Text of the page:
Nine people rescued from fast-moving waters in San Diego County
Flooding along Los Peñasquitos River in Torrey Pines.
At least nine people were rescued Monday in three separate swift-water incidents in San Diego County, which is experiencing tremendous runoff due to back-to-back storms that turned out to be stronger than anticipated.
The latest storm — which arrived Sunday night and will last into Tuesday — also has produced debris flows and flooding throughout the region, the National Weather Service said.
The largest rescue involved seven people who became stuck on a small island in fast-moving water near 4700 Pacific Highway in San Diego just after 9 a.m. Some of the victims ended up in the water. Rescue crews quickly moved the people to safety.
About two hours earlier, an unidentified person got caught in swift waters flowing through the Otay Lakes area east of Chula Vista. Cal Fire said it found a vehicle in the water with the person on top. The person was rescued and released after an assessment by paramedic crews.
Around 6 a.m., a swift water team rescued a woman whose car entered the San Diego River in Mission Valley. The car was in about 2 feet of water.
That area has received 2 to 3 inches of water over a 24-hour period, and the river was at flood stage — 12.77 feet, the weather service said.
The storm also triggered a debris flow along State Road 78 near Julian, blocking both lanes of traffic, the weather service said. Flooding also was a factor in the closure of a portion of Discovery Street in San Marcos, Harmony Grove Road in Escondido and Central Avenue near Bonita. Flooding also closed part of a popular horse trail in Carmel Valley.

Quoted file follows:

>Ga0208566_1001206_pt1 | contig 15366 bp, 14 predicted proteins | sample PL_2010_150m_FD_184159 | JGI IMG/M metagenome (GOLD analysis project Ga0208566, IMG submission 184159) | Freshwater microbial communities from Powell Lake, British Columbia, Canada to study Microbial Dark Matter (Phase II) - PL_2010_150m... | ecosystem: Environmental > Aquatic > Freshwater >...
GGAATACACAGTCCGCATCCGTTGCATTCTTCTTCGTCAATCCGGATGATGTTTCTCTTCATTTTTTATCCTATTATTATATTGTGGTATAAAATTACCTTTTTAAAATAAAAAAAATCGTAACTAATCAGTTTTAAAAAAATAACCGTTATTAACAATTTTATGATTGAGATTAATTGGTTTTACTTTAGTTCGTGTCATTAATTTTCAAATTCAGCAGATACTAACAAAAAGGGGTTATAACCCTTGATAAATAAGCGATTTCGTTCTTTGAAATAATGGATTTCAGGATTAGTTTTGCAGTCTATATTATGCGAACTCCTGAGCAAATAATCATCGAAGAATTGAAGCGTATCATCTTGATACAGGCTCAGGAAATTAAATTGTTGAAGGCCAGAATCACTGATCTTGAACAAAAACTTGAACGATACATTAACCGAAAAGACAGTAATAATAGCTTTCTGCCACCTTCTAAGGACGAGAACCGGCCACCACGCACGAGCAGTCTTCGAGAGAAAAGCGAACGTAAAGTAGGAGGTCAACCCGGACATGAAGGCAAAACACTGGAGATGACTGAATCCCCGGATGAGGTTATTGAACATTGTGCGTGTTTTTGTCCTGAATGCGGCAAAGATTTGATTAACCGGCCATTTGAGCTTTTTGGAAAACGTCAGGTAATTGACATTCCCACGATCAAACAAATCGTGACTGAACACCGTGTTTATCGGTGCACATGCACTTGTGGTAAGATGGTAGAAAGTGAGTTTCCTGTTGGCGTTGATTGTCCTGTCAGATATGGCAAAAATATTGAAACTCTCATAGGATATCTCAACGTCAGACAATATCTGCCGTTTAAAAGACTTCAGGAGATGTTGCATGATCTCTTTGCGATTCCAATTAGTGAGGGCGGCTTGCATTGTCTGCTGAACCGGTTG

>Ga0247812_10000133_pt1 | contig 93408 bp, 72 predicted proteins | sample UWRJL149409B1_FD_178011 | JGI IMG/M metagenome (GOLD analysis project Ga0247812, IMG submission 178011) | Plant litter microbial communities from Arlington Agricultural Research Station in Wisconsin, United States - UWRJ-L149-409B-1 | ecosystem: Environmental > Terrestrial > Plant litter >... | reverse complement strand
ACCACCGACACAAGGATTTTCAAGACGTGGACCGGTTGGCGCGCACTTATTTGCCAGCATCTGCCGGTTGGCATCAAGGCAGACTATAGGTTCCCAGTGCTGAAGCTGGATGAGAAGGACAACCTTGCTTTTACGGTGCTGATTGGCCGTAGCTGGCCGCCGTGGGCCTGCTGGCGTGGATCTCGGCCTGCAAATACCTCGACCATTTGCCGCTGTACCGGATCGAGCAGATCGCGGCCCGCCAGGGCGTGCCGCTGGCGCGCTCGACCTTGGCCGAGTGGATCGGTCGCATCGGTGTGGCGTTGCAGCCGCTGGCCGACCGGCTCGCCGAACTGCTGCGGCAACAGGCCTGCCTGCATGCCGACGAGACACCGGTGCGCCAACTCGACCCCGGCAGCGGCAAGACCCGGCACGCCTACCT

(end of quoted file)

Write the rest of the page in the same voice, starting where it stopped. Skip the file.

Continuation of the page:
The Alliance San Diego’s 35th Annual All Peoples Celebration in honor of the Rev. Martin Luther King Jr. was hosted as scheduled at the Balboa Park Activity Center, but the community information tables were moved inside.
The county also has been affected by powerful winds.
The weather service said a downed tree slowed traffic at the intersection of Valley Center Road and Mac Tan Road in Valley Center. The area was hit by nearly 2 inches of rain over a 24-hour period and winds gusting nearly 30 mph.
Since late Sunday, the weather service has reported gusts to 74 mph on Palomar Mountain, 48 mph at Camp Pendleton, 44 mph at North Island and 39 mph at San Diego International Airport.
As for rainfall, through 9:18 a.m Monday, the two storms had dropped 10.62 inches of rain on Palomar Mountain, 7.31 inches at Lake Cuyamaca, 7.16 inches at Lake Henshaw, 6.32 inches at Otay Mountain, 6.08 inches at Mount Laguna, 5.72 inches at Lake Wohlford and 5.30 inches at Escondido.
The storm also dropped 3.96 inches at Santee, 3.86 inches at National City, 3.81 inches at Encinitas, 3.61 inches at San Onofre and 2.58 inches at San Diego International Airport.
On the coast, a high surf advisory will be in effect through 10 p.m. Tuesday. The waves have been slamming local beaches for days.
“A slight decrease in surf is possible on Monday before another west swell (though with a slightly shorter period) produces more elevated to high surf Monday night through Tuesday, mostly remaining below 10 feet,” the weather service said.
“The surf will gradually lower Tuesday night and Wednesday, with no high surf expected the rest of the week.”
San Diego Union-Tribune staff writer Lauren J. Mapp and City News Service contributed to this story.
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